nable to avoid the broader 'Tech Wreck' weakness, Data Center REITs are among the worst-performing real estate sectors this year with declines of nearly 30% - their steepest drawdown on record. But similar selloffs in 2014 and 2018 amid rising rate concerns ultimately proved to be rewarding buying opportunities for data center REITs.
Cloud computing demand remains insatiable and has historically been unaffected by uncertain economic conditions, but this "steadiness" has been a burden amid a sharp 'growth-to-value' rotation within the REIT sector.
While cloud spending continues to boom, it is increasingly concentrated in a smaller number of providers. The companies synonymous with cloud computing - Amazon ($AMZN), Microsoft ($MSFT), Google ($GOOGL), Alibaba ($BABA), Oracle ($ORCL), Salesforce ($CRM), and Snowflake ($SNOW) - are among the largest and most critical tenants of these data center operators, and have become even more critical tenants in recent years as a growing share of leasing activity has accrued to these "hyperscale" tenants which have increasingly dictated the terms of leasing agreements and pricing.
Valuations now appear quite attractive for these performance leaders given the red-hot M&A environment and earnings results showing record levels of leasing demand and renewed pricing power. These factors will fuel the estimated data center market expansion to $519B by 2025.
After three REITs were acquired last year by DigitalBridge ($DBRG), they recently acquired Switch, leveraging their own private equity platform to fuel a buying spree that has rapidly established the REIT into a legitimate player, although it plans to exit its REIT structure to focus on more diversified investments.
Meanwhile Digital Realty ($DLR) recently closed on a modestly-sized deal to acquire a 55% stake in Teraco, Africa's leading data center provider for roughly $2B in a deal that is expected to be 1% dilutive to Digital Realty's FFO in 2022, breakeven in 2023, and accretive beginning in 2024. DLR was also busy last year working on the public listing of Digital Core REIT as a standalone publicly traded vehicle listed on the Singapore Stock Exchange.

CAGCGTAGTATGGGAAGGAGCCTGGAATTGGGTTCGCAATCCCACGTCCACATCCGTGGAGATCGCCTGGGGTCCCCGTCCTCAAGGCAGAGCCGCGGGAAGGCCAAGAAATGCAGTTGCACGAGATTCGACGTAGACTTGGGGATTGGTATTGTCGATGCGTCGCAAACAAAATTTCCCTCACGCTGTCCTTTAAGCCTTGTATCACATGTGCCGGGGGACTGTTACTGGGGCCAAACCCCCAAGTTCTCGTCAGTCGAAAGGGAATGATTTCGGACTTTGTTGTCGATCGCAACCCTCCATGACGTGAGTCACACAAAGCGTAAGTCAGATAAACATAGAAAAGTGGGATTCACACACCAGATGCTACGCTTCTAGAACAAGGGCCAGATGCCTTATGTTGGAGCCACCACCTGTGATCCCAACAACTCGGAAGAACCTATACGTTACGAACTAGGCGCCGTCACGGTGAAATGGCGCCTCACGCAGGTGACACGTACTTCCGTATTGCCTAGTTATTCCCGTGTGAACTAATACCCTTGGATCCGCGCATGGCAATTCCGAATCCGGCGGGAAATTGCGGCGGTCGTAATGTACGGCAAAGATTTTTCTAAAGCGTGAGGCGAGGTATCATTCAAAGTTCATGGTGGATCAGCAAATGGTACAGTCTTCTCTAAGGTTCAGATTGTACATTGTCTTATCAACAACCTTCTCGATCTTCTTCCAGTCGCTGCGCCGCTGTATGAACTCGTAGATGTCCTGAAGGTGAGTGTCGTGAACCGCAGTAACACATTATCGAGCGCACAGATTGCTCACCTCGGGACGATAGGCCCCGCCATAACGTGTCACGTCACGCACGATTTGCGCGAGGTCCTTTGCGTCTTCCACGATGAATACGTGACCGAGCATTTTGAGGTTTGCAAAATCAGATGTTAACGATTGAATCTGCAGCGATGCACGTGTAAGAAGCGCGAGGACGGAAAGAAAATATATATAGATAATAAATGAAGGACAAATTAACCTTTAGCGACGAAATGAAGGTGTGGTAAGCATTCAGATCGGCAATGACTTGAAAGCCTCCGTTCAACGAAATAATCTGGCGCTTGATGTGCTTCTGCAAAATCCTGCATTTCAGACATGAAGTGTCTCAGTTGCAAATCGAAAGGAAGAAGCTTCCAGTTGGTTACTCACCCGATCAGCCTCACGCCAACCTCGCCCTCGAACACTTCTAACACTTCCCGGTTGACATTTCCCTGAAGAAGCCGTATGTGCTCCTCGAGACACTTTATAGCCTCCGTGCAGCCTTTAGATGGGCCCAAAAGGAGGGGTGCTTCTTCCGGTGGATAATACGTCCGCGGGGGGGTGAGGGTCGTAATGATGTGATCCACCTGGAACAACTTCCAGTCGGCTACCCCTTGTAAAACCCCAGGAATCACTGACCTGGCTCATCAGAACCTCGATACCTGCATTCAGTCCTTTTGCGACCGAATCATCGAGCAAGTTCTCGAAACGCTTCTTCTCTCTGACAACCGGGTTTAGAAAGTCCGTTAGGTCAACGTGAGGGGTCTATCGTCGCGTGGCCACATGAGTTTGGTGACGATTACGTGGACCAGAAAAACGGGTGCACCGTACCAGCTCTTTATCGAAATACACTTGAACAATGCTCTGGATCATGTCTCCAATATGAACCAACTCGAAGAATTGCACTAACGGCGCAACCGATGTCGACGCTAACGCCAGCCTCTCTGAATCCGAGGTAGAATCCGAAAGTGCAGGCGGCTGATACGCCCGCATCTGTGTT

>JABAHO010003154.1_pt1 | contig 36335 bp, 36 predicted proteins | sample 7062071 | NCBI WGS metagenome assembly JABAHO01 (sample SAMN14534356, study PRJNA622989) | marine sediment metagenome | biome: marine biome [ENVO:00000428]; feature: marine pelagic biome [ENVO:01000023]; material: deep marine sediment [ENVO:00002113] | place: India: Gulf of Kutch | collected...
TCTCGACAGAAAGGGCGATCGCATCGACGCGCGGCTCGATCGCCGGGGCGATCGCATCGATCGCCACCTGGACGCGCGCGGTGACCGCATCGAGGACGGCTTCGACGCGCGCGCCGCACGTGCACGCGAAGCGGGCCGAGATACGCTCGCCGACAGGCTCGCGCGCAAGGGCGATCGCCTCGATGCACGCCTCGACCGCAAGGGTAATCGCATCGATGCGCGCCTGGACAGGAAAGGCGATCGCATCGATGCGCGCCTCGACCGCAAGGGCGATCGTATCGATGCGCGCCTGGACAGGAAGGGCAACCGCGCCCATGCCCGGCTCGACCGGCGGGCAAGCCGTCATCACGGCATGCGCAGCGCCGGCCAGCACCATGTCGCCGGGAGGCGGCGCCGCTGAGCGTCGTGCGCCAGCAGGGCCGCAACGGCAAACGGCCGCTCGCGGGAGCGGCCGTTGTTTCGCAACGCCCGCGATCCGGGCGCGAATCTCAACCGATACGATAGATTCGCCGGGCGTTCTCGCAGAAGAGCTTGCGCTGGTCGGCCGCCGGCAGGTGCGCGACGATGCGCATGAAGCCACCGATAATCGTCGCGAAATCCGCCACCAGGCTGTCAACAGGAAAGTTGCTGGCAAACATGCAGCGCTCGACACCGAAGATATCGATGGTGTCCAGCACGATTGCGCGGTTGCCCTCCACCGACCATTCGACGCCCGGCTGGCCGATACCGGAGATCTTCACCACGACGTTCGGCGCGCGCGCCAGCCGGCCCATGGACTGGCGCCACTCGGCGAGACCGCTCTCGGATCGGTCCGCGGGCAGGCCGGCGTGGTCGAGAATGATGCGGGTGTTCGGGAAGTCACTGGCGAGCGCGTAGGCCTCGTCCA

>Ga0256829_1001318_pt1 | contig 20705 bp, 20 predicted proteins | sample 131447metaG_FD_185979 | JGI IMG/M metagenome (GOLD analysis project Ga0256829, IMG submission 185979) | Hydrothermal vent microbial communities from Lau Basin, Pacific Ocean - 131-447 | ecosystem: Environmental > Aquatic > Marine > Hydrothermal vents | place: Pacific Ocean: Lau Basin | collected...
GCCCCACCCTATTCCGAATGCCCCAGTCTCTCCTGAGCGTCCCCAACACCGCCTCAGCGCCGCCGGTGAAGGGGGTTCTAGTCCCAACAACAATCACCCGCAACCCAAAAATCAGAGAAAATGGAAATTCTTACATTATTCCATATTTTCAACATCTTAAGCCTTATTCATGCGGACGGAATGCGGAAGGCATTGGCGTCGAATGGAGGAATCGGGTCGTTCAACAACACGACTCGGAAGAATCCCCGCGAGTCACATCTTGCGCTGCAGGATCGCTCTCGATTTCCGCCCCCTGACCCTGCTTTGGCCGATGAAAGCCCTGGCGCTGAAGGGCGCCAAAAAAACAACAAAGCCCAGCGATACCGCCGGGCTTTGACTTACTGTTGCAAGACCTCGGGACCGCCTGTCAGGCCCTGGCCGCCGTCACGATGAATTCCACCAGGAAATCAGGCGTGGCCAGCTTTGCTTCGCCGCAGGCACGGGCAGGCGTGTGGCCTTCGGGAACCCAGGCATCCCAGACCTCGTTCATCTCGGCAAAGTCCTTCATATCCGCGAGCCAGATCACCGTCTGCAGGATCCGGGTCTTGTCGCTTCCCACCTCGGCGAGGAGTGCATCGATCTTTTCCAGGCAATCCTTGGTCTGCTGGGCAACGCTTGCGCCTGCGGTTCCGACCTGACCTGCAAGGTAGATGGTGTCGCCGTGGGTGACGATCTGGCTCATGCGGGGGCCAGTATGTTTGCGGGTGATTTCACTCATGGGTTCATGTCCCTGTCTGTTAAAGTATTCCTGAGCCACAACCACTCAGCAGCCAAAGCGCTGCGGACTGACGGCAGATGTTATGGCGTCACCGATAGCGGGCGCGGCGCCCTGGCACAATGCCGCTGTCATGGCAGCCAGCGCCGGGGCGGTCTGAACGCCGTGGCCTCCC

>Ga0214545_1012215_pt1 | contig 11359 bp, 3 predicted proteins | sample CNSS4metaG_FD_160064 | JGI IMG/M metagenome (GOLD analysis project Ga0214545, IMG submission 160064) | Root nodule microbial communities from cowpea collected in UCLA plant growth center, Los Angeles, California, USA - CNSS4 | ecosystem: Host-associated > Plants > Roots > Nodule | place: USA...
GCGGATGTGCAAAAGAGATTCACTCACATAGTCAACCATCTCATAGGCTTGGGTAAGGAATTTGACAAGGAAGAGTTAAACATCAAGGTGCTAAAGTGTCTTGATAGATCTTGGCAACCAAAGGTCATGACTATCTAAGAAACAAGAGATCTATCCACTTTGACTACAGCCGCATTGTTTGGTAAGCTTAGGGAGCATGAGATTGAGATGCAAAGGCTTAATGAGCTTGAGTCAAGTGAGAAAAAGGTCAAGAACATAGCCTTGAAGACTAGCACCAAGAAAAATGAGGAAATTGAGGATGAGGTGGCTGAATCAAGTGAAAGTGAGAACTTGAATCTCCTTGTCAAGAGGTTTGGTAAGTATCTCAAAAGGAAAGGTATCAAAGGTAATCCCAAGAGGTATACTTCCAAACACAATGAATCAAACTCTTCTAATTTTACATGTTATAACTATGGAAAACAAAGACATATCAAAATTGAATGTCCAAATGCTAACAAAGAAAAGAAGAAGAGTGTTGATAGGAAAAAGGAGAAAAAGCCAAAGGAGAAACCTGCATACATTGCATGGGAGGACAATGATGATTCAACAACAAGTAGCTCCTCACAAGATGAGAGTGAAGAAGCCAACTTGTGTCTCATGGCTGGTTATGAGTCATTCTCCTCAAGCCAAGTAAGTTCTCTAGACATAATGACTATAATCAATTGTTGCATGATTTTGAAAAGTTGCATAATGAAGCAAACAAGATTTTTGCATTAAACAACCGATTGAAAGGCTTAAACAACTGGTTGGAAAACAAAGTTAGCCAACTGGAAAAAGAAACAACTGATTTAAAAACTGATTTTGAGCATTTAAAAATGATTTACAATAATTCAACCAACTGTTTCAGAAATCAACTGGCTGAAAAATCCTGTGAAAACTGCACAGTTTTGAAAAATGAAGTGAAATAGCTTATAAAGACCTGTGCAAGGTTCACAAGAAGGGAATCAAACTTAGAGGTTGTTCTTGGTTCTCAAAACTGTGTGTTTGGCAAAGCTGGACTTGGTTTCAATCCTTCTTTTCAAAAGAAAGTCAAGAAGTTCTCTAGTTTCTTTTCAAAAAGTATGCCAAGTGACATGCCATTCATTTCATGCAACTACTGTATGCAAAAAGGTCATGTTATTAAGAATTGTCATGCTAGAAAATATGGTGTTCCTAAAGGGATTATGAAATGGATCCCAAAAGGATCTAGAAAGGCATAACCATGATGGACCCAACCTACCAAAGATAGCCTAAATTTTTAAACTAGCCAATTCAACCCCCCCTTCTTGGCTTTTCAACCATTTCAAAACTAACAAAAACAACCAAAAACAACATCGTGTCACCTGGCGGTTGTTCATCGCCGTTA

Digital Realty recorded its second-straight quarter of record leasing volume and, perhaps even more importantly, pricing power appeared to strengthen with cash renewal spreads rising by the most since Q3 2019. Digital Realty significantly expanded its interconnection and colocation business through its Interxion acquisition but remains a mostly wholesale-focused entity.
The value of each data center is largely a function of its position along the internet backbone, the physical fiber-optic network that links every connected-device across the world.
Equinix ($EQIX) has the highest "quality" portfolio of network-dense assets. Equinix also reported strong results and raised its full-year (adjusted funds from operations) AFFO growth outlook to 7.2%, up 20 basis points from its prior outlook driven by "the best net booking performance in our history, fueled by strong demand across all three regions, robust net pricing actions, and near-record low churn."
But some analysts are betting against data centers, making them a battleground in the REIT space. Earlier this year, short-selling firm Chanos & Company launched a $200MM fund with a particular focus on data centers. Chanos' described the position as the firm's "big short" based on the thesis that "value is accruing to cloud companies, not the bricks and mortar legacy data centers.” The short thesis has received pushback from data center REITs and the majority of the data center industry's sell-side analysts, who point out that while Chanos accurately characterizes the overall competitive dynamics over the past five years, the degree to which the cloud is a "zero-sum" game is overstated. In fact, the pricing power of these REITs has strengthened in recent quarters as strong absorption and moderating supply growth have sent vacancy rates towards record lows, and has started tilting the negotiating leverage back towards the landlords for the first time since before the pandemic.
A recent CBRE report noted that "demand for capacity more than tripled year-over-year in 1H22 as companies continued to shift toward hybrid cloud environments... but developers can barely keep up with demand. Among primary markets, almost 75% of under-construction capacity in 1H22 is already pre-leased. Vacancy rates fell from a year ago in all seven primary markets in 1H22 while the unprecedented demand is pushing up lease rates in the few areas where there is vacant space."